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Nearshoring and new alliances in the Americas

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The nearshoring phenomenon and upcoming changes to global carrier alliances are changing the shape and reliability of container trades in the Americas.

In a recent assessment of container line trades, Alix Partners said that “trade flows in North America and Europe are transforming as the impact of nearshoring is starting to be felt,” against a backdrop of “…significant demand and supply imbalances, marked by an oversupply of transportation asset capacity, leading to depressed pricing and ultimately creating financial risks for providers.” 

In a February, 2024 note discussing shifts in the liner trades, they wrote on the upcoming termination of Maersk’s 2M alliance with MSC in 2025 and the formation of the Gemini Cooperation with Hapag Lloyd, which is until then part of THE Alliance, along with ONE, Yang Ming, and HMM. 

Both nearshoring and the Gemini tie-up figured prominently in the most recent Port of Los Angeles (POLA) media briefing, a monthly webinar hosted by POLA Executive Director Gene Seroka. 

Special guest Leo Huisman, APM Terminals’ Regional Managing Director, Americas, talked extensively about these and some other topics, saying: “The nearshoring in the Americas is continuing, especially with spectacular growth of imports in Mexico...I think other countries in Latin America will benefit from this.” In response to a question from Seroka about carriers’ alliances, he said: “The vessels are getting larger, the networks are getting more complex, and the reliability of the liner services is not very good.”

To this point, Huisman who is based in Panama and ‘living the drought’,  said: “Gemini is basically re-engineering the whole network setup, that they get to 90% reliability,” emphasizing that cargo shippers had been looking for such improvements for a long time.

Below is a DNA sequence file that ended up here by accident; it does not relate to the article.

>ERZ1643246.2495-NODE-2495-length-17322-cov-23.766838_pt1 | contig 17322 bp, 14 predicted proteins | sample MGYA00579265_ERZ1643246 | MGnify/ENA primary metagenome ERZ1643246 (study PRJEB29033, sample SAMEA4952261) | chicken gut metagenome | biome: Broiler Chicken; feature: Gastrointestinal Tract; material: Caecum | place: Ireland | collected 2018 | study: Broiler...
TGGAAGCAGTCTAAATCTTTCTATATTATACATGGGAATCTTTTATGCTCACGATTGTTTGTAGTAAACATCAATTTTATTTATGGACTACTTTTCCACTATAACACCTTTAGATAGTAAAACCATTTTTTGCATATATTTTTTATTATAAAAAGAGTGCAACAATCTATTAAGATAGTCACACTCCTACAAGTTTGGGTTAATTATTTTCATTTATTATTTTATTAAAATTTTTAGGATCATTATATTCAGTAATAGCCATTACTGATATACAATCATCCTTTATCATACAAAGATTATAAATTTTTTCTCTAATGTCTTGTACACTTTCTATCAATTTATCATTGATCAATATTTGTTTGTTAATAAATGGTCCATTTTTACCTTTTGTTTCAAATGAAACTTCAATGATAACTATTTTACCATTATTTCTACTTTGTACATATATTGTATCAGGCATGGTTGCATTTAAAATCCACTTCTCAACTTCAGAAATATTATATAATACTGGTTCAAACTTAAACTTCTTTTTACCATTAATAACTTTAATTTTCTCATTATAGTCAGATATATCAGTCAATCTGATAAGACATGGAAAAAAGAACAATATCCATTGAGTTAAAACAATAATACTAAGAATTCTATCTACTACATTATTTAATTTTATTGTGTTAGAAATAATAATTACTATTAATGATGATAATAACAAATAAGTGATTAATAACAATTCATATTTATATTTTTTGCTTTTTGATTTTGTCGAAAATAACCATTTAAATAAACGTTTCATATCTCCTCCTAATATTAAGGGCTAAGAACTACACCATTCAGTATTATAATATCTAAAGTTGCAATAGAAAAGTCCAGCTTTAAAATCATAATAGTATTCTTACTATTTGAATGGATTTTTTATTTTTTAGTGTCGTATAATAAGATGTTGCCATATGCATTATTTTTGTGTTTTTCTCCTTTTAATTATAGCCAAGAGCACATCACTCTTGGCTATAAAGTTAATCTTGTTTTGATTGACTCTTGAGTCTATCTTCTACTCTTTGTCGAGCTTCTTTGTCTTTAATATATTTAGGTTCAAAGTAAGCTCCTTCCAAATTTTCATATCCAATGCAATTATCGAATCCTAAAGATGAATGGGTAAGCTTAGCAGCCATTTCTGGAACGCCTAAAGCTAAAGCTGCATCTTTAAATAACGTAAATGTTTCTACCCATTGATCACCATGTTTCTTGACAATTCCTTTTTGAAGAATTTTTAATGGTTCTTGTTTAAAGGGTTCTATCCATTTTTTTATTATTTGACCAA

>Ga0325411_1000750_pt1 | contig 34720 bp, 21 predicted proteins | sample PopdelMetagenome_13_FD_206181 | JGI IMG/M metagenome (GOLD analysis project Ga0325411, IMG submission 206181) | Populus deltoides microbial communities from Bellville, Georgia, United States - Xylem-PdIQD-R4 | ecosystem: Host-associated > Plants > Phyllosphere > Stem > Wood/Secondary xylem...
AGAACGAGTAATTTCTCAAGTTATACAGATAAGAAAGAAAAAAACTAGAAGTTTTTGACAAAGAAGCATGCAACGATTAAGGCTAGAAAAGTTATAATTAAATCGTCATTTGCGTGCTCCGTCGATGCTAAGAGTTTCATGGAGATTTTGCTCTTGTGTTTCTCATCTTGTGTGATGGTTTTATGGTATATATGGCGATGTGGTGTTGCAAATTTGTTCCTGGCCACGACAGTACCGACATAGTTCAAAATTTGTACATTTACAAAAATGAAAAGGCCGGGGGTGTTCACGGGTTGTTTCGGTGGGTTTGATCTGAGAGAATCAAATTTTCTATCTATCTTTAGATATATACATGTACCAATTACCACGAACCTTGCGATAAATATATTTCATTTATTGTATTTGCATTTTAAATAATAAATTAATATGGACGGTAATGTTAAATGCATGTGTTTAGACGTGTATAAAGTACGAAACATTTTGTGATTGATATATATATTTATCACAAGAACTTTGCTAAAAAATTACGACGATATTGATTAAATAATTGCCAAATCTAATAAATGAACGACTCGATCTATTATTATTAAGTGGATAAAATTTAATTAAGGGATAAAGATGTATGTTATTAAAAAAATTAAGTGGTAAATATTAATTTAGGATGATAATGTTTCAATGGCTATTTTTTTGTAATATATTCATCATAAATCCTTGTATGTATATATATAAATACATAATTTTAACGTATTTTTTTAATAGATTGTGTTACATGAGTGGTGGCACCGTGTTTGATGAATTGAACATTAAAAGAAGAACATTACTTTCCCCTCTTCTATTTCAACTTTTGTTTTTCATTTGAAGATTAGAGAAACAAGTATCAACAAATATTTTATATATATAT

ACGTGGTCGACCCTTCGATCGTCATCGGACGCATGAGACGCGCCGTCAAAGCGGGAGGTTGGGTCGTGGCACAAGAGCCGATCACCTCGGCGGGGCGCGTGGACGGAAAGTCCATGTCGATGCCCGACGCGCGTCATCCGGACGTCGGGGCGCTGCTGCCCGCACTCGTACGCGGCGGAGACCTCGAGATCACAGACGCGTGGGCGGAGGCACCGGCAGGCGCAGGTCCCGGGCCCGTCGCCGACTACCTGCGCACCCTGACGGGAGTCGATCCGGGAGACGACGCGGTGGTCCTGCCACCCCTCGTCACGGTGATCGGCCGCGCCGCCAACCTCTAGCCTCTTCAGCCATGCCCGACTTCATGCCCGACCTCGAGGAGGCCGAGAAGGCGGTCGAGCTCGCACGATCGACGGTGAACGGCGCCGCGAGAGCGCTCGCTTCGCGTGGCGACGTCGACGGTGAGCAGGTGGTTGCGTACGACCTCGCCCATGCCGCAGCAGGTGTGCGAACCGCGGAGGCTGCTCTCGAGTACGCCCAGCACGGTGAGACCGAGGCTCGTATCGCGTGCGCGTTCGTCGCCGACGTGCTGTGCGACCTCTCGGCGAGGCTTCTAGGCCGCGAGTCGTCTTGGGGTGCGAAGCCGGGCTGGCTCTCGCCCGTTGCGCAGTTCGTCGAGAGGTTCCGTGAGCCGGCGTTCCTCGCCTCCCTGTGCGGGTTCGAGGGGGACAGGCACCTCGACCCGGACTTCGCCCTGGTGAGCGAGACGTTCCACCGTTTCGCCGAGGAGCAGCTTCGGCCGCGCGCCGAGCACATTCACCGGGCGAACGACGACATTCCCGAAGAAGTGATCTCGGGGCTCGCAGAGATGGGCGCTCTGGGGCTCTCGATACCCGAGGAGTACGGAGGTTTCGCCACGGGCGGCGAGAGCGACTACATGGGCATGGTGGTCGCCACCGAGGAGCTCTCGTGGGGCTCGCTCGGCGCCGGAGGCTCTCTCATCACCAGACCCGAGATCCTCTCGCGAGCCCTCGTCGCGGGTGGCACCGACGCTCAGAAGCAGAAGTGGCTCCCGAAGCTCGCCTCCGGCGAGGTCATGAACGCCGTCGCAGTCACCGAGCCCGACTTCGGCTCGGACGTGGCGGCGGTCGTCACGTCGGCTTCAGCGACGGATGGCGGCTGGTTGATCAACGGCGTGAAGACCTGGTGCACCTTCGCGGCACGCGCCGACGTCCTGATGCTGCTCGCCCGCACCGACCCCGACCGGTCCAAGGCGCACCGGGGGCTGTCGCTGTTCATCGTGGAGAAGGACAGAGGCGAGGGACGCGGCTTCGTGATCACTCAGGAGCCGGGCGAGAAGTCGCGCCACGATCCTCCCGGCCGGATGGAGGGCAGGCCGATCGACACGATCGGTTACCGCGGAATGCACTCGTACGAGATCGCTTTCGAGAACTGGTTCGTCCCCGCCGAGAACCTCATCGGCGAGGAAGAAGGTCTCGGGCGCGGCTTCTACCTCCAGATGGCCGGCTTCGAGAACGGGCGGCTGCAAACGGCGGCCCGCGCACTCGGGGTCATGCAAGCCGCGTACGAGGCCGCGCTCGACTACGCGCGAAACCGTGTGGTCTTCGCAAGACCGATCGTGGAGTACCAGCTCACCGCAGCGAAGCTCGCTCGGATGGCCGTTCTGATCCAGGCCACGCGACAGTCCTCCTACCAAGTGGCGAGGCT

But, with larger vessels and more cargo exchanges in ports, some fundamental changes are in the offing; “Reliability is difficult to achieve if you don’t deploy a different network.” He explained that Gemini would be scaling up a number of hubs- which he said “are like shock absorbers of efficient networks”, and deploying new technologies, in order to satisfy their demanding customers.

One example of this paradigm shift in action is Chancay, a port presently under construction by Cosco along the Peruvian coast, north of Callao. 

“Cosco is building an ultra-modern port with state-of-the-art equipment; they are working on re-defining how shipping lines will service the West Coast of South America,” said Huisman. “I do believe that with its capabilities, its crane setup, and its water depth, that a lot of the smaller ports in Chile, Peru, and in Ecuador will be served in the future by a different call set- not any more big ships going in directly, but there will be hubbing from that particular port.” Concluding, he said: “For Peru, it will generate hundreds of thousands of containers in trans-shipment, and a different ship system which in the end is to the benefit of importers and exporters.”

On the technology front, Huisman said that ports in southern California with its tough new carbon emissions restrictions had a unique opportunity to be carbon free by investing in equipment with reduced emissions. This approach would also funnel trade flows into Los Angeles and neighboring Long Beach through a number of “Green Corridors” under consideration. 

Another technology related concern recently in the news, Biden administration concerns about cyber security surrounding cargo handling cranes manufactured in China (PRC), was unraveled by Huisman, who said “The steel/ assembly is Chinese, but the control systems- which communicate…are non-PRC. They are from countries like Germany, Japan and Malaysia.”